National Nutrition Month in the U.S. Nutrition will get a lot
of exposure in the next few weeks: It's a good reminder for us to take
care of ourselves.
One of the first things experts tell us is - Don't Skip Breakfast! This
can lead to obesity over time.
You can see how this happens: You miss a
meal during the time of day you're the most active. Then if you eat
later in the day, when you are less active, your body will store that
Joan Smith, a hospital dietitian says, "We need a reminder of the
constants: Limit fast foods. Bring a brown bag lunch to work instead of
grabbing fast food, processed foods, that are high in fat and sodium. We
may think we have a reasonable amount of sodium. Patients tell me all
the time, 'I watch my diet. I don't use salt.' Yet they still can have
high sodium just from eating processed food."
Smith points out how as we grow older we are more prone to constipation.
"To avoid this, drink eight cups of non-caffeine fluids daily. Caffeine
can cause birth defects in the unborn (Ed. Note: though some recent studies are less conclusive; ask your doctor). Caffeine is a stimulant; it does affect our heart rate.
"As it starts getting warmer, many of us drink a lot of iced tea. Aside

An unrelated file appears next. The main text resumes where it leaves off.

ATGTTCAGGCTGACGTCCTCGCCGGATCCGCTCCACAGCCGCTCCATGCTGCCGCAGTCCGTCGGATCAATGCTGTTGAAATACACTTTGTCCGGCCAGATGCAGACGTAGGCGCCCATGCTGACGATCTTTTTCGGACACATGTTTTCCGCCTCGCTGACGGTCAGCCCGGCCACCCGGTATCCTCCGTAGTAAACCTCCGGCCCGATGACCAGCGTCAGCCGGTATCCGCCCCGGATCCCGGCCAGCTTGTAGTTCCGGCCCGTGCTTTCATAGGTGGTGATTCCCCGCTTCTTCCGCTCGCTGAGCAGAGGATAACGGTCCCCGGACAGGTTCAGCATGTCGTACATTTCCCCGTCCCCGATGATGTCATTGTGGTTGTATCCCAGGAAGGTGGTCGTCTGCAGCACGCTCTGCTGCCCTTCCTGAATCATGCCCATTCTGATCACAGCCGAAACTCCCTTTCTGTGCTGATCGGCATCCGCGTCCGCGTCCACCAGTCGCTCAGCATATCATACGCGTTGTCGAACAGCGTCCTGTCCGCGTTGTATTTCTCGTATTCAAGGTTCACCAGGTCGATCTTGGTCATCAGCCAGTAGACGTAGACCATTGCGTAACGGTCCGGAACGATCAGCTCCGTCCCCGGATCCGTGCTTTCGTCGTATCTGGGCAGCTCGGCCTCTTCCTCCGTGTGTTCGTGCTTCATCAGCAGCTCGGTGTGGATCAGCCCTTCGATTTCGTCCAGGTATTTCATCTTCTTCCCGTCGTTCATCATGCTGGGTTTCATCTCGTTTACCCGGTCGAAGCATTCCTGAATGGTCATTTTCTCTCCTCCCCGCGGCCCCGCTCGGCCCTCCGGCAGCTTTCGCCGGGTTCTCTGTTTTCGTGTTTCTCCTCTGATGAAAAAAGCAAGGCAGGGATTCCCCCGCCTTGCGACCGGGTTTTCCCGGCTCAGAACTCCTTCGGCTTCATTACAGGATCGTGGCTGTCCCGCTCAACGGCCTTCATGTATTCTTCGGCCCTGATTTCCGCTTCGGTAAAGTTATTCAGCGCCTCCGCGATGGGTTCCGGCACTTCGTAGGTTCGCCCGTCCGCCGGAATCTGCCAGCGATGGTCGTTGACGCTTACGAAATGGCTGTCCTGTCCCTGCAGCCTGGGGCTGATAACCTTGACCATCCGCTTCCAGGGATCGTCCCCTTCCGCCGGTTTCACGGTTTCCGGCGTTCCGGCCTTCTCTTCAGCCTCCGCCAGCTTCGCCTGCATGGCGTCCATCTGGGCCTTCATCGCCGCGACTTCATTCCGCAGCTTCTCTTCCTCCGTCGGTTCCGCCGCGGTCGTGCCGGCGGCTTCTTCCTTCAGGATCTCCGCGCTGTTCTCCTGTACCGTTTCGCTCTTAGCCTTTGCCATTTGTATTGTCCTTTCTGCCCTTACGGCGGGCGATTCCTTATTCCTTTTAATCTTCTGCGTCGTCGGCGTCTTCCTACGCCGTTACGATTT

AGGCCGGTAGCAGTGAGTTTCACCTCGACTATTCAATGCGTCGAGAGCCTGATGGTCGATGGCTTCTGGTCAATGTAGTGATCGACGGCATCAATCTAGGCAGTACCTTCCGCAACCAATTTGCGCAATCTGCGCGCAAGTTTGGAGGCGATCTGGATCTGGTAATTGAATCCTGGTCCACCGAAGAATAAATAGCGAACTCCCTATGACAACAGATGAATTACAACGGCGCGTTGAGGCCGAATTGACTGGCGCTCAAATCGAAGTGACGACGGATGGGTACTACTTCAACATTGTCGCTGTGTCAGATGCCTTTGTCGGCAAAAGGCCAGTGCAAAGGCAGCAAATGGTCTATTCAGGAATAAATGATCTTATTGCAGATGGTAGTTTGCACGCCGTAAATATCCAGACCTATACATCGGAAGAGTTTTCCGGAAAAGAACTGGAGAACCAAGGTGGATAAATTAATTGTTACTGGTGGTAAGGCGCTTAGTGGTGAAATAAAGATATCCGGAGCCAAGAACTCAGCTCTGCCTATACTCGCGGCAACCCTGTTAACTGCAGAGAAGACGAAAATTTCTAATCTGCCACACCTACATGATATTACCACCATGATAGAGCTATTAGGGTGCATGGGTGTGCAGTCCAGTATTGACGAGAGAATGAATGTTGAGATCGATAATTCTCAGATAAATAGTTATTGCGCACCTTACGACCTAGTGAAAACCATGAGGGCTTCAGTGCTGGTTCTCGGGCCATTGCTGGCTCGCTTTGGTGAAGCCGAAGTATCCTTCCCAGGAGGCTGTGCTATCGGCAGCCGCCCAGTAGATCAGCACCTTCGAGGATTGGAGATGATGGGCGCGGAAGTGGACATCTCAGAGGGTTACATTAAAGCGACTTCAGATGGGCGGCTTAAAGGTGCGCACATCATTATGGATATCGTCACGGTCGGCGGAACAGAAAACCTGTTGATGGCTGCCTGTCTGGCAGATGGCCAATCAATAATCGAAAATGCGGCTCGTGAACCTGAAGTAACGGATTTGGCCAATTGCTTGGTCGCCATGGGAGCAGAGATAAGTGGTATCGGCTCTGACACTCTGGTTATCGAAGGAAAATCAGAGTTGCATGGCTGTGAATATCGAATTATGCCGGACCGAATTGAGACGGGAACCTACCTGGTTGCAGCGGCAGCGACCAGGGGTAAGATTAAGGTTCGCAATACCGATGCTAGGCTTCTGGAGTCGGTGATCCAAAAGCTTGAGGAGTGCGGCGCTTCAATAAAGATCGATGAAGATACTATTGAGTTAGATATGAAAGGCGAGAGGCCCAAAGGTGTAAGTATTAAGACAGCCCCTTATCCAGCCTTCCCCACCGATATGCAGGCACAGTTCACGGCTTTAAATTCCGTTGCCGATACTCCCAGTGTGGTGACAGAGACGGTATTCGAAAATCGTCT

from the caffeine it may contain, tea is high in tannic acid which
blocks iron consumption. This is especially bad for pregnant women and
for growing kids."
Nutrition greatly affects state of mind. You are what you eat, not just
physically, but mentally. Poor nutrition and lack of carbohydrates can
lead to depression and memory difficulty.
Energy directly relates to what we eat and drink. Lack of energy is
often due to poor diet. Carbohydrates, starches and natural sugars,
supply the body with energy. Simple carbohydrates (sugars) give a quick
peak of energy that often ends in a crash or slump when the carbs are
used up. Complex carbohydrates in whole-grains, potatoes, rice, and
pasta, provide the slow-burning fuel to get you through a longer haul.
Habit is hard to change. For those taking cholesterol-lowering drugs,
many have the misconception that the drugs alone will correct the health
problem. This can lead to a 'Now I can [continue to] eat anything I
want' attitude. Untrue. Medicines adjust about thirty percent of the
problem. The rest needs to be modified through exercise and nutrition.
When making our nutritional choices at the grocery store, North American
shoppers now can make informed choices. Since 1989, in response to
consumer pressure, the Food and Drug Administration has required
increasingly detailed labels for food. Packages now display information
about the nutritional content, ingredients (including additives), and
the definition of serving size.
Although we have made progress in labeling, in our industrial society
it's not always easy to get the nutrients we need from food; we have a tendency to overprocess
harvested food, in the process polish off nutrients. Unfortunately, that 2% of iron from the bag of Doritos(TM) in your kitchen isn't the answer to a new iron supplement for your diet!